If you read the advice on the Internet, you know that you should sell all your stocks right now because a billionaire predicts an economic crisis so big that the Great Depression will seem like a debutante party. The currency will collapse, stocks will be worthless, and people will envy the Joads because at least they had a truck to throw themselves under.
If you listen to other, actual billionaires, such as Warren Buffett, youll hear that his favorite holding period is forever. Whos right?
As a rule, its better to follow bona fide billionaires with a track record, such as Buffett, as opposed to clickbait advertisements. Youll get your best returns from stocks over the long run, not by short-term trading. But even Buffett sells his holdings from time to time, and you should never hesitate to sell if its in your interest. When is that? Glad you asked.
Sell when your investment thesis just isnt working. You may have had great faith last year that RadioShack would be able to get out of its troubles. RadioShack was looking pretty darn cheap last year at $4.15 a share. Unfortunately, cheapness is relative, and RadioShack had no earnings last year, which explains the price. Had you bought on the assumption that things could only get better, well, you were mistaken. RadioShacks prospects still look dim, and its price has fallen to $1 a share. Your best bet: Take your loss and find a better place to put your money.
RadioShack is a relatively easy example. Lets say that you thought interest rates would rise, a reasonable investment conclusion, given how low rates are currently. And lets say you came to that conclusion at the end of 2010. So you decided to buy shares of Proshares Ultrashort Barclays 20+ Year Treasury ETF (TBT). The fund rises when bond prices fall and long-term bond yields rise.
Unfortunately, you were wrong: The fund fell 51% in 2011 and another 12% in 2012. It rose 24.8% in 2013, and its down 31.5% this year, according to Morningstar. Although the decline in long-term interest rates is breathtaking, that doesnt mean that they cant go further. Its always darkest before its pitch black, as former Fidelity manager Peter Lynch was fond of saying. Rather than assuming that the market is wrong, your best bet is to assume you are, take your losses and live to invest another day.
Sell when youre taking more risk than youre comfortable with. Lets say you were either very smart or very lucky and invested in Gilead Sciences in 2004. The biotech stock has averaged a gain of 27.39% every single year since then. A $10,000 investment would now be worth about $112,500, and you would have throw pillows made of crisp $20 bills. But Gilead is about as far as your luck has extended, and its now about half of your total portfolio.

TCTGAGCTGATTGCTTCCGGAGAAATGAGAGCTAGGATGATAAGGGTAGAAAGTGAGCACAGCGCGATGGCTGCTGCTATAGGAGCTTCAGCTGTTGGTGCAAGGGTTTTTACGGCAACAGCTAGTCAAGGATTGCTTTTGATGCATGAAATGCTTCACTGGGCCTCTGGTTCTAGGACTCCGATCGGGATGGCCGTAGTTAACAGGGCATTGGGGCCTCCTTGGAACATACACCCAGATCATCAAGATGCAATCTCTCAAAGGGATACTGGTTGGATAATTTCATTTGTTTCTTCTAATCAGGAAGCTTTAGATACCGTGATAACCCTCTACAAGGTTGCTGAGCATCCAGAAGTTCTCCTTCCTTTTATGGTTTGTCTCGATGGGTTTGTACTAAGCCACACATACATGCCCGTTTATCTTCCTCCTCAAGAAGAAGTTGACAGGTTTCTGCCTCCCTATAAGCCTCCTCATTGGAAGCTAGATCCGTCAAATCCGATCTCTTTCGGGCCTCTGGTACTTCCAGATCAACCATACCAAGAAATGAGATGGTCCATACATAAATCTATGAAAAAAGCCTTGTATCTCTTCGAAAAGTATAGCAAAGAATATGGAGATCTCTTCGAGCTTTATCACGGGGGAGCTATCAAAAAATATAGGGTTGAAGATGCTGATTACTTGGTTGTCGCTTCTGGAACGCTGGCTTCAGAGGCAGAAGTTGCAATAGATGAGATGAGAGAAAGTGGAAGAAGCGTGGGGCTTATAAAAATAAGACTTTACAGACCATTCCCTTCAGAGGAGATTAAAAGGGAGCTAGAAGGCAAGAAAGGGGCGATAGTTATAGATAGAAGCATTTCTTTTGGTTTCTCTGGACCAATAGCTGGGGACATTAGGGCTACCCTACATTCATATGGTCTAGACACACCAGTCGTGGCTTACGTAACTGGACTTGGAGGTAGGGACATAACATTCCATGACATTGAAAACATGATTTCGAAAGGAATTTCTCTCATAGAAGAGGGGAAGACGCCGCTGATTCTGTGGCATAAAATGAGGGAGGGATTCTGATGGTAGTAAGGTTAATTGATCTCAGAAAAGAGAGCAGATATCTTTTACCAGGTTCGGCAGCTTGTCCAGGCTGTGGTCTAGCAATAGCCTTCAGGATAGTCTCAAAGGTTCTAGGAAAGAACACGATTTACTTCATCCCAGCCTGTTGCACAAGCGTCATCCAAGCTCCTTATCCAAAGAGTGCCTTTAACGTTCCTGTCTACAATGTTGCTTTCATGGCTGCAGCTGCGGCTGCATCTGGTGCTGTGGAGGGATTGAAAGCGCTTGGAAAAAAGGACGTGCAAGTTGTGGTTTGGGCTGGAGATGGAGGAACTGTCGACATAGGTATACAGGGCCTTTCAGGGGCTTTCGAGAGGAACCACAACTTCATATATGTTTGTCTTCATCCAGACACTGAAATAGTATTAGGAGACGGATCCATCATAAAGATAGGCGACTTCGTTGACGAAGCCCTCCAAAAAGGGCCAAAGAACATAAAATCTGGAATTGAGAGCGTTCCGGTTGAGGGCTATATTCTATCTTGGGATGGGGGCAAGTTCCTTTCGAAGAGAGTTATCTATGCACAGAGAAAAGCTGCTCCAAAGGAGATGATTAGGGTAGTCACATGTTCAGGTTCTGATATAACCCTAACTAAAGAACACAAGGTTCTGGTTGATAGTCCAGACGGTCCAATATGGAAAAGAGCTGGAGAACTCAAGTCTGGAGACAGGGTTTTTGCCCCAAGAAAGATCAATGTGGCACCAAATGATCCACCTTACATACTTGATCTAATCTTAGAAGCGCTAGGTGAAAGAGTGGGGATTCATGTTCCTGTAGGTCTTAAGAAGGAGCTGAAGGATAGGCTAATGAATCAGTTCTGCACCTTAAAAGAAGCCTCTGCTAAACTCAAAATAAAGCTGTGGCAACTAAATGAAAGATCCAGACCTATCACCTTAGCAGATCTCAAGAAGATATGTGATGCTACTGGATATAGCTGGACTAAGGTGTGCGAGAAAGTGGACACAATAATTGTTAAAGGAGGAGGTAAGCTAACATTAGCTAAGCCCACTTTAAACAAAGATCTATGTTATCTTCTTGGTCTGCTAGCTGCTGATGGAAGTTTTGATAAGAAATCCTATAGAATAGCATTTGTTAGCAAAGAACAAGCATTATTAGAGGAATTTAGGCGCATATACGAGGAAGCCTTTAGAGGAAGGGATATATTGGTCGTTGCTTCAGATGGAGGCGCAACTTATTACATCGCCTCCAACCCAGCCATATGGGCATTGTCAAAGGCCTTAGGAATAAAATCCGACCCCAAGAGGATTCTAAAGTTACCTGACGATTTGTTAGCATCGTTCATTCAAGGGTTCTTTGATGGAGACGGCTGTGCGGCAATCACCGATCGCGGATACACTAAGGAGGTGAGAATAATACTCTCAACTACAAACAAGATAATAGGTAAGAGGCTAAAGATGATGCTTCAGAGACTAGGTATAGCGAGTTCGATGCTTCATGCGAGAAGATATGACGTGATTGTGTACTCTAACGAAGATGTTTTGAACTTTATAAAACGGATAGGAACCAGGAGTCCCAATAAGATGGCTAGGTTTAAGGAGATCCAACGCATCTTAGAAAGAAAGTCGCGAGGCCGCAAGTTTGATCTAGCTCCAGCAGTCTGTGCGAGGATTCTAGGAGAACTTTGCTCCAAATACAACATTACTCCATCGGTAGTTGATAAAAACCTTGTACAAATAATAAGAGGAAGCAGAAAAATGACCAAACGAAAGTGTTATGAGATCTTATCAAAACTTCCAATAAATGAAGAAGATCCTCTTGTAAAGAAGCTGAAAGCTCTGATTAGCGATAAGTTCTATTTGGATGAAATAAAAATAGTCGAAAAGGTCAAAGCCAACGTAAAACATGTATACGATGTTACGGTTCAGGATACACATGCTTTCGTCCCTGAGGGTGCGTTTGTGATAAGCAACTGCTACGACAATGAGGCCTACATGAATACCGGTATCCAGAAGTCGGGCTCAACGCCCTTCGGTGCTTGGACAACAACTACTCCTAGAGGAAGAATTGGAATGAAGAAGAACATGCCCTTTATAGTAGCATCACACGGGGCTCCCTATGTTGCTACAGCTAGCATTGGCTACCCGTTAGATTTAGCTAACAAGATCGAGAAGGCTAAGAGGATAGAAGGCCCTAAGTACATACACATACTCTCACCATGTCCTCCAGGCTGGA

You have a dilemma here. On the one hand, you have a stock that has rocketed and measurably improved your net worth. On the other hand, half your portfolio now rests upon the fortunes of one stock. Should you sell it all? No. But when a single issue takes up more than 20% of your portfolio, its time to think about taking a few chips off the table.
On a more commonplace level, suppose your goal was to reach $500,000 in your 401(k) plan. Youre 50 now, maxing out your contributions, and you have $400,000. Youre also 100% in stocks. You can probably reach your goal in 15 years without being 100% in stocks. And, as you get older, your ability to make up losses through increased contributions is falling every year. If you can get to your goal without being 100% in stocks, pare back a bit so you have less risk. Theres no reason to take more risk than you have to. You dont want Mr. Market to decide when you can retire.
Sell when you have a tax loss. If youre investing in stocks in a taxable account — and its generally a good idea to keep your stocks in a taxable account — you should always consider harvesting tax losses when you can. This is particularly true this year, because your long-term capital gains may be taxed at a higher rate than they were in 2013, making your capital losses all the more worthwhile.
You can use taxable losses to reduce any amount of long-term capital gains, which are gains on most stocks, mutual funds or exchange-traded funds held for a year or more. Lets say you have a $10,000 loss on RadioShack. You have $5,000 in long-term gains. You can use $5,000 of your losses to wipe out your $5,000 in gains. You can then deduct an additional $3,000 from your income at tax time and carry over the remaining $2,000 to the next tax year.
You cant re-purchase your loser for 30 days, or youll run afoul of the Internal Revenue Service, which will rule your loss a wash sale — meaning you cant take the loss. But in the grand scheme of things, 30 days isnt that long. You can wait until the wash sale period is over and repurchase RadioShack, if youre really a glutton for punishment.
Capital losses are taxed at 15% for most investments and investors, but if youre a single taxpayer with more than $406,751 in taxable income and a joint filer with more than $457,601 in taxable income, your capital gains rate is 20% — making losses all the more valuable.
Take your losses before Dec. 31, if you can — they will reduce your 2014 taxes. If you wait until January, you wont get the benefit until the 2015 tax year.
No one likes selling: It can be an admission of defeat, in the case of a losing investment. But sometimes, it just has to be done. Just make sure you dont sell because some guy on the Internet says everything is going to flinders. They havent been right yet.